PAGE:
Fighting games are about close personal combat, so the characters in a fighting game are central to its success. Character design in fighting games needs to be a lot more detailed than in other types of games. The character design is not just about how the character looks but about how the character fights, as well. In addition to character illustrations, the design should contain sketches of the characters’ special moves and fighting styles. Figure 12.10 shows a sample animation design for a jumping spin move.


Figure 12.10 Animation design sketches are good to have in a fighting game design.

The arenas are also important in fighting game design. Many games have interactive arenas, which are becoming the standard for fighting games. An interactive arena is an environment where the player can pick up objects and use them in the game or where elements in the environment present hazards to the players. An example of this is an arena where the two combatants are fighting on a catwalk high above molten steel in a manufacturing plant. As in racing games, game control is very important in fighting games. The control of the characters is vital to a good fighting game. Unlike a racing game, there are elements of fighting game control that can be part of the game design document. Most fighting games have special button press sequences called combos that control the character’s actions. These combos are a vital part of the game. When creating a design for a fighting game, you should create a chart that has all the combos for the game. This chart should be a prominent part of the game design document.

Sports Sports titles cover a vast array of games, from traditional sports such as football, basketball, and tennis to less-traditional sports such as skateboarding and sky surfing. Because the rules for most sports games are well defined and understood by the players, sports games rely on other game elements to compete with each other. Some of the most prominent of these are the game graphics, the game features, and the player control, as shown in Figure 12.11.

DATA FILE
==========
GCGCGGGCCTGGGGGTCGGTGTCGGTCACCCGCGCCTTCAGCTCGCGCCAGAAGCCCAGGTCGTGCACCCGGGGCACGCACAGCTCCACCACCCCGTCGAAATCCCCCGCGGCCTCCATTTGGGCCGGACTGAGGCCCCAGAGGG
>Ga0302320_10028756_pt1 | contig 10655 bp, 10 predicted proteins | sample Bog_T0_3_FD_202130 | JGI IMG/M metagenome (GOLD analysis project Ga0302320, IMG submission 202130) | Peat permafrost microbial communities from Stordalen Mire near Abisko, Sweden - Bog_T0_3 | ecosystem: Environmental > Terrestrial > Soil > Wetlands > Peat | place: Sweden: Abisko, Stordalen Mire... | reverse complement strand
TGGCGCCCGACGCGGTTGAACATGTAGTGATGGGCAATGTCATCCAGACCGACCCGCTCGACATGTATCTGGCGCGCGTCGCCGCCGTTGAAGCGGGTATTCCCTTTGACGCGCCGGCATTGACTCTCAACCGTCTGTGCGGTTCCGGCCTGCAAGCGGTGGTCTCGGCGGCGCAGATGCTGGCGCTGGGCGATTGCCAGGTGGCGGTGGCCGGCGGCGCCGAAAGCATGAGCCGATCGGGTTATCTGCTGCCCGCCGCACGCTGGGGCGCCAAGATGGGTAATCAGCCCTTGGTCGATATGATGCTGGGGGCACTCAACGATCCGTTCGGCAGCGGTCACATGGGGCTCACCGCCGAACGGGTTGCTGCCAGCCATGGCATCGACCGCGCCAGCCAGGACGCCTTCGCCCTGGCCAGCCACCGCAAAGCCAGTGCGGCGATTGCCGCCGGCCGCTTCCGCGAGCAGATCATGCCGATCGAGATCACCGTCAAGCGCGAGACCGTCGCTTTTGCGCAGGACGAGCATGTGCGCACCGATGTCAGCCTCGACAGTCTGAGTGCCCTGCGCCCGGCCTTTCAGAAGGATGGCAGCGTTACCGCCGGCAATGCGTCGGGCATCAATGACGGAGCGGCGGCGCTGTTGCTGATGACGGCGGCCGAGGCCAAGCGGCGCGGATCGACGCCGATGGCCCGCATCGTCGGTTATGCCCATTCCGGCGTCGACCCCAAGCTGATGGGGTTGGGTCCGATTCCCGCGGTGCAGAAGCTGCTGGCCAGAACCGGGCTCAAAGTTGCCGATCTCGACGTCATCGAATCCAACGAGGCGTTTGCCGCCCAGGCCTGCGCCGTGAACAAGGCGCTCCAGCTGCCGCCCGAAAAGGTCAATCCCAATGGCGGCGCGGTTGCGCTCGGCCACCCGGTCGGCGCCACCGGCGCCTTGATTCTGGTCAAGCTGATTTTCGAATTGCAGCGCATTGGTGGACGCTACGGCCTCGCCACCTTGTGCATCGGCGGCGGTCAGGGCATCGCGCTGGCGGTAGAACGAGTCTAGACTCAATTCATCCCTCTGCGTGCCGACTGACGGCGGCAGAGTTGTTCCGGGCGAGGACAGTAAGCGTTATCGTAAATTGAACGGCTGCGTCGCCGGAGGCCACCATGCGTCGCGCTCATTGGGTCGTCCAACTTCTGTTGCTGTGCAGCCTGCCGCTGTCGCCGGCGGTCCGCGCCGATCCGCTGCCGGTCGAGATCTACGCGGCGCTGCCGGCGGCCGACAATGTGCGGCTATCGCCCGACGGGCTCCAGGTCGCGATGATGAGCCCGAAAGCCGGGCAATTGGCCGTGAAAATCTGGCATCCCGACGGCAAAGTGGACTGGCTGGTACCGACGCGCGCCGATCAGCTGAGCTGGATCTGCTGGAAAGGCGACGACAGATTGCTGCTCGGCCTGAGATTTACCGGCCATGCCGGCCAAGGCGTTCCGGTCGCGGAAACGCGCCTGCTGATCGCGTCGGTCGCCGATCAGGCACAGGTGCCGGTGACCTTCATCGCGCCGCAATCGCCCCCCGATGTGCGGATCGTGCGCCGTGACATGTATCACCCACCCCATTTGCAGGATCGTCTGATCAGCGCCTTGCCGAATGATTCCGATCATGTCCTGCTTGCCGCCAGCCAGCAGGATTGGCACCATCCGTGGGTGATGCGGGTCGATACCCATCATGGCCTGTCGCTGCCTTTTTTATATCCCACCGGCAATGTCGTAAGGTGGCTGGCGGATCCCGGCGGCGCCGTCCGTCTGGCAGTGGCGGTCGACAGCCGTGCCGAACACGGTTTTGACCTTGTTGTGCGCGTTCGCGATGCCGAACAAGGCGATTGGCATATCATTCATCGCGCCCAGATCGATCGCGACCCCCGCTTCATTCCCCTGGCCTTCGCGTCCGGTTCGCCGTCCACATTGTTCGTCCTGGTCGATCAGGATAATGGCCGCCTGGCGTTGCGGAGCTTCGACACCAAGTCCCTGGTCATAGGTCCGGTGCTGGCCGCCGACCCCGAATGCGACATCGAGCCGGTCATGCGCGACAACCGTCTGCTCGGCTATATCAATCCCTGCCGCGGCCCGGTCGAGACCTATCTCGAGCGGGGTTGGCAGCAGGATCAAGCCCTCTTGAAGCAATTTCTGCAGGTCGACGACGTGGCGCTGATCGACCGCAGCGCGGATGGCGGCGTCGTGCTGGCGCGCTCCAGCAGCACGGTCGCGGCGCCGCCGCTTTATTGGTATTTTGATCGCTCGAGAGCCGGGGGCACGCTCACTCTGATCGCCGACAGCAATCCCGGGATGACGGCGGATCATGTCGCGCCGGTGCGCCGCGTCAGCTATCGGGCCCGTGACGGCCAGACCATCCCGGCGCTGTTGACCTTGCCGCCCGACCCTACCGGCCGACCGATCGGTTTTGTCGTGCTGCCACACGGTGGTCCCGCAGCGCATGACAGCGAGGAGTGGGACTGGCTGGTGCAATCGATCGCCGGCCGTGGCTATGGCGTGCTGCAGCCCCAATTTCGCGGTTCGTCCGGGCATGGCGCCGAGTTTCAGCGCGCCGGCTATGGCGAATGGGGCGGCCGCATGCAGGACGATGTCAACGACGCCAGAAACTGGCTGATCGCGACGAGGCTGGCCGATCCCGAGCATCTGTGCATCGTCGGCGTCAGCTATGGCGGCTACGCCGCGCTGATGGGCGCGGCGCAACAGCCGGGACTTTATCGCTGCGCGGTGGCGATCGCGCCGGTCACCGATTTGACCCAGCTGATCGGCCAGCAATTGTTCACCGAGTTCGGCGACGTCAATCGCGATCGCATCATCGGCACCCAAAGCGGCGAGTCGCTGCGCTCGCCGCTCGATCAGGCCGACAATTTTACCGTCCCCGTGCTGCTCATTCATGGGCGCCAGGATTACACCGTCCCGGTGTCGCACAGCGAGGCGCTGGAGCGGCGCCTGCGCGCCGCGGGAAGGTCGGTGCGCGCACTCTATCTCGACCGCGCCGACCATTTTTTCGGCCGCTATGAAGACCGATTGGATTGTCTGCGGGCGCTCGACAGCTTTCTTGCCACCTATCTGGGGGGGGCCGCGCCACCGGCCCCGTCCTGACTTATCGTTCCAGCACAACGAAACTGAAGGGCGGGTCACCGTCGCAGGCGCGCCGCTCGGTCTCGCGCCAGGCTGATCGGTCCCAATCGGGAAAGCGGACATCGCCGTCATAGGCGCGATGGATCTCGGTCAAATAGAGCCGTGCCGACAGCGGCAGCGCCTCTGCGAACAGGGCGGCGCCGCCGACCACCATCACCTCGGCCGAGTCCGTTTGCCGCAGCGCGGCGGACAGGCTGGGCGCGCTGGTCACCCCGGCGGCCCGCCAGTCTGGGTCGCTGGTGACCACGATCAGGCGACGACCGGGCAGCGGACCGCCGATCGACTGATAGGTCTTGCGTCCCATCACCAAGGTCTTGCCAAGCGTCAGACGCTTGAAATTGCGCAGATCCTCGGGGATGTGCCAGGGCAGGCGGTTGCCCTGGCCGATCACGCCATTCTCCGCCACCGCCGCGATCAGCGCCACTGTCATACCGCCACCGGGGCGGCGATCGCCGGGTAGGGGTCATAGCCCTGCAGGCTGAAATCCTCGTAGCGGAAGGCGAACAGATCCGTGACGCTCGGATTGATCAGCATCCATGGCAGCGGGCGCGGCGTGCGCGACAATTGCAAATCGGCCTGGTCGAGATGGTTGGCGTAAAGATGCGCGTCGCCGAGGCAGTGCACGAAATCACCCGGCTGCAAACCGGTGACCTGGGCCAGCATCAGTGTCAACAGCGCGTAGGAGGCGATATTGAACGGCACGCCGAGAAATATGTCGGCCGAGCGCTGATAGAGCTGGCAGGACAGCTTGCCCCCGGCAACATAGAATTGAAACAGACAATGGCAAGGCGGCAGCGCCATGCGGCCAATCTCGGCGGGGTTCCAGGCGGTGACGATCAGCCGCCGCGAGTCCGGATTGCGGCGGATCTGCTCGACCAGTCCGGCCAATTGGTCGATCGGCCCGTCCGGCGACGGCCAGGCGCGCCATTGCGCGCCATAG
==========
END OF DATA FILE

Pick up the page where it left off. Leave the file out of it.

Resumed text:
Chapter 12

Special Considerations

Figure 12.11 Sports games rely heavily on graphics, features, and player control.

Game graphics have become a very dominant factor in sports games. Many sports games are pushing the limits of the game systems to create some of the most amazing game graphics in the industry. At first glance, some games look like a video of a real game. With this kind of competition, any design document for a sports title needs to have some great graphics. Game features are a key area of interest in sports games. Feature sets include items such as the number of statistics the game tracks, the number of teams, play editors, character editors, and many others. A feature might also be a license to use a famous sports brand. When you create a sports game design, you should include a game feature list. This is a list of game features in bold type and a short description of the feature in normal type. Feature lists make it easy for the reader to see what the game will contain without having to wade through a mountain of text. Player control is also an important part of sports games. In games such as skateboarding or tennis, there is only one person to control, so those games are similar to many others. Other sports games, such as football or soccer, have large teams of players. The game has to have a way to control individual team members while at the same time controlling the rest of the team. Most of the time team control is in what is called a playbook. A playbook contains plans for how a team will work together.

Real-Time Strategy

The most obvious use of a playbook is in football games. In a football game, there is a break in the action so that the teams can set up plays. In a video game, the player sets up plays using a playbook. If the game you are designing has plays to control the team’s actions, then the playbook should take a prominent role in the game design document. Even if the game is not a team-based game, player control is still important to the success of a sports game. Just as in real sports, timing in sports games can mean the difference between winning the game or being a loser. If the game is difficult to control, players will become frustrated. Player control should be explained in the design document, but you may need to build a demo to show how it will work in the game.